So when you're dealing with vertical margins, especially dealing with the collapsing of vertical margins, you also have to keep in mind that borders and padding can interrupt that collapsing, keep margins from touching, and then give you the spacing that you're expecting, or in some cases result in unwanted spacing that you have to deal with, so that is definitely part of the vertical margin collapse that you need to be aware of. I want to pass along one more piece of information. I know we've gone over a lot in this lesson, but I want to talk about a very unique ability that margins have, and that is the ability to use the auto value.
So if I go back into my code, I am going to go down to four here. I am just going to create a new selector. I am going to target the paragraph inside of that div tag; so .four p and then inside of that what I am going to do, I am going to give the paragraph a width of 80%. So that's telling you, hey, take up 80% of the available space inside this div tag. And then below that I am going to say margin-right: auto and margin-left: auto So what auto is, that auto value is basically telling the browser, give me whatever is left over.
So think about the way that this is working. If I am telling my paragraph, hey, only the 80% in terms of width of your parent element, and then right, give me whatever is left over and, left, give me what is left over, it's going to calculate those values and then split them evenly on the left side and the right side. What does that do for us? Well, if I Save the file, and test this in the browser, you can see it centers the paragraph horizontally within that div tag, and that actually is exactly how I am centering the body content on this page.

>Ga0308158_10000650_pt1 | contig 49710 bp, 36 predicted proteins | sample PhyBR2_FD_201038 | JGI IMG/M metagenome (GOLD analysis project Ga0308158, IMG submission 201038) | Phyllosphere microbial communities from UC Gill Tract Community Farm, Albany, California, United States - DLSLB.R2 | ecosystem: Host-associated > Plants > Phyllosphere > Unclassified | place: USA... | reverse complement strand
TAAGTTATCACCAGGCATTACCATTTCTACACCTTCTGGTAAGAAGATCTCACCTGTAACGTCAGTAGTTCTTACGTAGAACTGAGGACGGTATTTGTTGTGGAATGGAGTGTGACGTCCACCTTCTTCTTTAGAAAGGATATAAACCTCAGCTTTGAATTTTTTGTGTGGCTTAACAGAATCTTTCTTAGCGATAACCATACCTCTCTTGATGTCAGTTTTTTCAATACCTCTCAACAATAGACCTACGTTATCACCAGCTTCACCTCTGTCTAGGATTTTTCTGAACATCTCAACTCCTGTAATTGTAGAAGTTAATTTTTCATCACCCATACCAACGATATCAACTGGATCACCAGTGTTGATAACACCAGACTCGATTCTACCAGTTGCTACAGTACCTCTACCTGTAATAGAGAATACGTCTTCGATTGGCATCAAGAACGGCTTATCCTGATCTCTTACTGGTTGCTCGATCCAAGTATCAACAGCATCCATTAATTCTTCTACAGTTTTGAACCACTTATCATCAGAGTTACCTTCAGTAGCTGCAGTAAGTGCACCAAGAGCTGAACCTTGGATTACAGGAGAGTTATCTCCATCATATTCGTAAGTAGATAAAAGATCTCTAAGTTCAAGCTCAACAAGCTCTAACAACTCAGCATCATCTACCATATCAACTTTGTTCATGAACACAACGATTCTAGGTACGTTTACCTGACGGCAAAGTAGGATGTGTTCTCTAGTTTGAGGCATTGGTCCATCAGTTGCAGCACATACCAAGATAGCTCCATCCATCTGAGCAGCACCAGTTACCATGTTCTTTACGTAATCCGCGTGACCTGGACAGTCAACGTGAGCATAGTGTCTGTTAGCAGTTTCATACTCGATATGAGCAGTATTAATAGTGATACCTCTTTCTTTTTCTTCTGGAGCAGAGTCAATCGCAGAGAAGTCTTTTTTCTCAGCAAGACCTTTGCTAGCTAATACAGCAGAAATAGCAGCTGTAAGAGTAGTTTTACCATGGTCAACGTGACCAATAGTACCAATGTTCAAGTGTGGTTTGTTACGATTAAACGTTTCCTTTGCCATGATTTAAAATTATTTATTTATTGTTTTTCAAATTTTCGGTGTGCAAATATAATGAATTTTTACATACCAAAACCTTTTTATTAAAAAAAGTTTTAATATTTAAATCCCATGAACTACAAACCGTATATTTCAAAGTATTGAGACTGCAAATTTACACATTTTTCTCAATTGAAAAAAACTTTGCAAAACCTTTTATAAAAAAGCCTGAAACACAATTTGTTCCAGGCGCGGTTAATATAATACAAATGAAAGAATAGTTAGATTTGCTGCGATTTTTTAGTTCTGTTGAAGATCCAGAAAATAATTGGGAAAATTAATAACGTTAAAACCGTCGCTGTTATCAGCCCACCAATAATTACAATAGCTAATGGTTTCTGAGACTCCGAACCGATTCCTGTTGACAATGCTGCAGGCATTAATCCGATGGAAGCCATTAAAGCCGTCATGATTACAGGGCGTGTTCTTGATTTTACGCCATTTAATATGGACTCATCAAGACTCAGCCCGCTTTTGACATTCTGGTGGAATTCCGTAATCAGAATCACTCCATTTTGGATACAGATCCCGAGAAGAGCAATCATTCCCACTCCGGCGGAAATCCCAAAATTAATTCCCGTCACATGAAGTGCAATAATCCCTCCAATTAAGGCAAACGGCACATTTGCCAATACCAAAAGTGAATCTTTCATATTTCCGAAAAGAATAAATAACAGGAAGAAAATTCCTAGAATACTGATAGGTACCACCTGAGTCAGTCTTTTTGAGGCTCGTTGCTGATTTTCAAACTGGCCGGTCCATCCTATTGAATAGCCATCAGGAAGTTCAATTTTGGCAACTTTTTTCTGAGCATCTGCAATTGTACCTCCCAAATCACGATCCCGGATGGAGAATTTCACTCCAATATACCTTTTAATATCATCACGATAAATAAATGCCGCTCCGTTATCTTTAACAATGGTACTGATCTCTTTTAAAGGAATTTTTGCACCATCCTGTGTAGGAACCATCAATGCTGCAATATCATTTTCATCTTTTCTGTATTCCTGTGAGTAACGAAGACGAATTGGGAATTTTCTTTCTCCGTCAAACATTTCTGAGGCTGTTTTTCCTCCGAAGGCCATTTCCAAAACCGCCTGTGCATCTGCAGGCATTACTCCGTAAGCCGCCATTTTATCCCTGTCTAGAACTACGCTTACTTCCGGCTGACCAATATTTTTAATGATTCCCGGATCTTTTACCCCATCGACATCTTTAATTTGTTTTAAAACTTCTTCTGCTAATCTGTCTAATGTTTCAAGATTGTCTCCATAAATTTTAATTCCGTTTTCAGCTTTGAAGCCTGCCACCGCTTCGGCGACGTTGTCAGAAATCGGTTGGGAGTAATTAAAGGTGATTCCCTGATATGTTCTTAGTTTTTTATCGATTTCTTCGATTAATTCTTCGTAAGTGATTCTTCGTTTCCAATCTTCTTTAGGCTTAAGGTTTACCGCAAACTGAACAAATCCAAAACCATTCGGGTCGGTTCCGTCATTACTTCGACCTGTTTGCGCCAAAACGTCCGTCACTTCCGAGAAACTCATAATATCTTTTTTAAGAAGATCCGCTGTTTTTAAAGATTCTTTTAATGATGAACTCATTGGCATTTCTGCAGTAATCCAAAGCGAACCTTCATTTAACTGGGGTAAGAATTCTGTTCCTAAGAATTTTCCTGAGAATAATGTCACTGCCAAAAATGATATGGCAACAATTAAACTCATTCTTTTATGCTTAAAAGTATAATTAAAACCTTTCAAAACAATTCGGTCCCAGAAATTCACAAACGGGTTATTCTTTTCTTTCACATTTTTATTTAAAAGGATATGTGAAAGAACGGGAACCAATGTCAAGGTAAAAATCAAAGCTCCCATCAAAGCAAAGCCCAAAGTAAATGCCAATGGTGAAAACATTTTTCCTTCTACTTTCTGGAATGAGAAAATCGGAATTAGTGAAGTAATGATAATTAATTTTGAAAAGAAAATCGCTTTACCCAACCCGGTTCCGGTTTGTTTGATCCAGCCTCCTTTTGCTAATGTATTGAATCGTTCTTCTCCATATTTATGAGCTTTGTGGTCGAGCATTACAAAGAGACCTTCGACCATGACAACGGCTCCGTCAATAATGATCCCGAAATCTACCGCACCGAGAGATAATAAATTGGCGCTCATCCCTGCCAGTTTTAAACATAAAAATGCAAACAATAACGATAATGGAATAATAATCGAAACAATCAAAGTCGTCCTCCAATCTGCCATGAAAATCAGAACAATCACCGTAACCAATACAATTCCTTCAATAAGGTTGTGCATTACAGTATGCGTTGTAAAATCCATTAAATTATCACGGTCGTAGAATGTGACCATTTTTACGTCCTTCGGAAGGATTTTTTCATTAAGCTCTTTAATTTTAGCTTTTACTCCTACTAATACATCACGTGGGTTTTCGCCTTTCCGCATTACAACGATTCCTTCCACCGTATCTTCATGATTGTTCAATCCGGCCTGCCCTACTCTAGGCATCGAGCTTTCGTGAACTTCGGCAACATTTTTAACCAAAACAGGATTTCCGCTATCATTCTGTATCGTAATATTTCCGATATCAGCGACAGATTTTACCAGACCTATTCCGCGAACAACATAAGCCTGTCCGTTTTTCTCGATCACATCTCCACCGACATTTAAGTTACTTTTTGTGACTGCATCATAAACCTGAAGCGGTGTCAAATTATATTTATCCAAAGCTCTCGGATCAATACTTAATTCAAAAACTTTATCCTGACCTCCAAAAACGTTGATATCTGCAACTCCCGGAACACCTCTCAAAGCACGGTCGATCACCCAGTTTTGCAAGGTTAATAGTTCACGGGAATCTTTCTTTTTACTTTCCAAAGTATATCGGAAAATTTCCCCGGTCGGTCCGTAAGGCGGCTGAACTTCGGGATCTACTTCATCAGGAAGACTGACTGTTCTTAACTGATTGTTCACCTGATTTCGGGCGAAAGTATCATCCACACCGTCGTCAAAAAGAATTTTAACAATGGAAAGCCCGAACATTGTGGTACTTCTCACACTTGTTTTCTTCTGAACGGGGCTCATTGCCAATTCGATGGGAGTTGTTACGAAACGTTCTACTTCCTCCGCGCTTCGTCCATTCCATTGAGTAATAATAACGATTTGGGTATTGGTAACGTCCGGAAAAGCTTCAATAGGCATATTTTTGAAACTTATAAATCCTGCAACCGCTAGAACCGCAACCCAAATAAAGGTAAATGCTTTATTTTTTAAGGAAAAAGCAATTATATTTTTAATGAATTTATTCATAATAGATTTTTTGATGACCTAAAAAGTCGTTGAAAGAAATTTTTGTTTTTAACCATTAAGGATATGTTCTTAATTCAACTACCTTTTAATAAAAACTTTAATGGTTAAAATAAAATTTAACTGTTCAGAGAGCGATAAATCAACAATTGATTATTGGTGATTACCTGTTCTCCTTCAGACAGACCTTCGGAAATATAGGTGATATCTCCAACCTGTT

It's a very common technique. A lot of people use the auto-margin centering technique, but what's really nice to know about margins is that we have that ability to say auto, in which case it's going to take whatever value is left over from the width of an element and go ahead and apply the margin to that. But if you take anything away from this, margins control all of our element spacing. Vertical margins, those can be very, very tricky. If you had trouble with the vertical margins, because I know that I threw a lot at you there, and if you didn't get all that the first time around, just watch this movie over a couple of times and do the exercise again a couple of times.
The more you work with vertical margins, the more comfortable you'll get with understanding when they collapse and when, like in our floated elements up here, they're ignored. And I can't stress to you how important this is. Trust me, without understanding how margins work, trying to style containing elements and control page layout becomes extremely difficult. So this is definitely a concept that you're going to need to put in the proper amount of time to master it.